Nigeria Collaborates With China to Commence the Crop-Watch Programme in Nigeria

Source: NAN

According to the news report by Sierra Leone Press, the National Space Research and Development Agency (NASRDA), in collaboration with the Aerospace Information Research Institute Chinese Academy of Science (AIRCAS) and supported by the United Nations Conference on Trade and Development (UNCTAD) and Alliance of International Science Organisations (ANSO) have begun the implementation of Crop-Watch Nigeria Innovative Programme aimed at revolutionising agricultural practices and enhancing food security in Nigeria.

The Crop-Watch programme is China’s leading agricultural monitoring system, using remote sensing and ground observation data to evaluate crop growth, yield and related information at the national and global levels. ector through the CropWatch Innovative Cooperation Programme (CropWatch ICP). The Programme’s implementation in Nigeria emerged from a 2022 Memorandum of Understanding (MoU) signed between NASRDA and AIRCAS with the aim of enhancing the agricultural sector.

As part of the programme’s kick-off plan, NASRDA organised a workshop to equip participants with the necessary skills for collecting and interpreting agricultural data. The programme’s objectives align with the broader mission of the country, achieving the Sustainable Development Goals (SDGs), particularly in realising the zero-hunger agenda. In addition, the programme also provides access to a timely food information system, enhancing crop production through the application of space science and technology.

According to the Director-General of NASRDA, Dr Halilu Shaba, “Examining the positive impact of Crop-Watch in China highlights the critical role of information in ensuring the precision and maximum benefits of agriculture. We have agreed on the importance of adopting this methodology to provide essential data to farmers, enabling us to offer guidance to the general public and government on attainable objectives. The goal is to facilitate training and customisation, aligning the programme with Nigeria’s unique agricultural landscape and initiatives,’’ he said.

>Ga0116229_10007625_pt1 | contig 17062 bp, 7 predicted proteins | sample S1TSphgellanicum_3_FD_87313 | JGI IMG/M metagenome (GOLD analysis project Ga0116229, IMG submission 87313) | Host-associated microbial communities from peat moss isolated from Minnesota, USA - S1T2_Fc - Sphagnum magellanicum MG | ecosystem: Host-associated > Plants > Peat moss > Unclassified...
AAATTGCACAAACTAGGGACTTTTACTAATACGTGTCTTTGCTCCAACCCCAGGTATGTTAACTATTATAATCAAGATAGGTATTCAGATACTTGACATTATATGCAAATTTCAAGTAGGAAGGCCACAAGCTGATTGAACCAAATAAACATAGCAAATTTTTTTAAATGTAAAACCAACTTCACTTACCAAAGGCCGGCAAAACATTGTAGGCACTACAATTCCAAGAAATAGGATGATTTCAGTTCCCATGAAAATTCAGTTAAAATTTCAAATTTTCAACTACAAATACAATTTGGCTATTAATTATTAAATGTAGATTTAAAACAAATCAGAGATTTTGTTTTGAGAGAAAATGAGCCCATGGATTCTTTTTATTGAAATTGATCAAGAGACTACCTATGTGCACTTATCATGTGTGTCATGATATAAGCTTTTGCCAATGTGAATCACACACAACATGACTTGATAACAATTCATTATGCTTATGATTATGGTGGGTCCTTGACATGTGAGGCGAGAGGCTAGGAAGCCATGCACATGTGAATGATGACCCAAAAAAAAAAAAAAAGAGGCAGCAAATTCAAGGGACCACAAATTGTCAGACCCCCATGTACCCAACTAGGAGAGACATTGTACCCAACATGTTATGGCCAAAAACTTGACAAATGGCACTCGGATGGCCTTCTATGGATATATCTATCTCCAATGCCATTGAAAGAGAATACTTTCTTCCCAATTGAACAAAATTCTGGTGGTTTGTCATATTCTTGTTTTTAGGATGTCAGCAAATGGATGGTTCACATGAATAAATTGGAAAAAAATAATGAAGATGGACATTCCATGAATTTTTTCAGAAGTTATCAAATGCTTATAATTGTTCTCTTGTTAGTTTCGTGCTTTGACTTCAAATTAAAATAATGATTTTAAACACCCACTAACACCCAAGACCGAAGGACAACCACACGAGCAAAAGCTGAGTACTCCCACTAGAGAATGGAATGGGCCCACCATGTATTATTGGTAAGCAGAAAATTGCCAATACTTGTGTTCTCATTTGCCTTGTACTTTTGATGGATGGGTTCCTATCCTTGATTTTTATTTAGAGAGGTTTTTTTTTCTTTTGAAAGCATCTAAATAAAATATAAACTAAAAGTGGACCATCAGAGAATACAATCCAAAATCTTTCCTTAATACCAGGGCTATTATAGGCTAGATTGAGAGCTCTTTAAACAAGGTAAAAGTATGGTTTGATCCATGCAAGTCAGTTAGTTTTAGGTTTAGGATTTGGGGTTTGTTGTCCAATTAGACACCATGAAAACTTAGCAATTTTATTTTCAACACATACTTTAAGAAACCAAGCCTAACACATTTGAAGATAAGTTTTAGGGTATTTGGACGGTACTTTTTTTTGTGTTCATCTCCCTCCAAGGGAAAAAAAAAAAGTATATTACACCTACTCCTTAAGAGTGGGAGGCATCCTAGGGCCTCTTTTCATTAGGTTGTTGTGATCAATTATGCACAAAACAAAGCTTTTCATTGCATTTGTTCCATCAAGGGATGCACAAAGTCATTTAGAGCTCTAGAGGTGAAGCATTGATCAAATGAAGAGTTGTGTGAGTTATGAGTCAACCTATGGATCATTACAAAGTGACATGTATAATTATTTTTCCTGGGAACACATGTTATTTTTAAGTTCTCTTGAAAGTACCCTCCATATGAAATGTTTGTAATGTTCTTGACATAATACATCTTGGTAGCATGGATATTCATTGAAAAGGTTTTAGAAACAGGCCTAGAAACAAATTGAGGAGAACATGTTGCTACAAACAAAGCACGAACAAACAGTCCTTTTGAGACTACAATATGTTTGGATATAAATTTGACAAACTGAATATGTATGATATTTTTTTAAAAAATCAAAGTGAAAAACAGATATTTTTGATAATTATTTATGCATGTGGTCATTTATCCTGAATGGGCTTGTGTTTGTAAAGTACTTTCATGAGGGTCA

The Strategic Space Application Department Director, Dr Adepoju Matthew, highlighted that the zero-hunger SDG goal can only be achieved by integrating space-based technologies. “Within the framework of Crop-Watch, our satellite conducts thorough surveys when passing over the country, collecting data on vegetation. This data enables us to assess the diverse range of crops cultivated in Nigeria, evaluate crop health, gauge weather conditions, analyse soil types, and more.’’

The Associate Professor of AIRCAS, Miao Zhang, stated that the data will be used as a set and validation to prove the programme’s validity and agricultural practices. “This training will focus on data collection in support of GVG (an agricultural information collection app) smartphone apps, which will be used for high-resolution crop mapping,’’.

The Coordinator of Crop-Watch Nigeria, Dr Rakiya Babamaaji, revealed that a dedicated platform for the Nigerian Crop-Watch was in progress. This platform is designed to offer everyone comprehensive access to remote sensing-based agricultural monitoring information. She further explained that the platform would provide high-resolution data on land use and land cover, serving as a valuable resource for early warning activities in the country. “The training will help participants understand how to interpret this data and translate it to local farmers’’. Furthermore, she indicated that the Ministry of Agriculture and Food Security is central to the initiative. In early 2024, the ministry will conduct training sessions for agricultural extension workers and non-governmental organisations (NGOs) focused on agricultural monitoring and data interpretation.

According to Mr John Itodo, Deputy Director, Agric Research, Planning and Policy Coordination, Federal Ministry of Agriculture and Food Security, “The last meeting was to see how many crops will be covered under the Crop-Watch, and we agreed on maise, rice, sorghum and millet. For now, we will try to see how much of the crops can be covered in this monitoring, and once we get it, it will help us in data collection.

 

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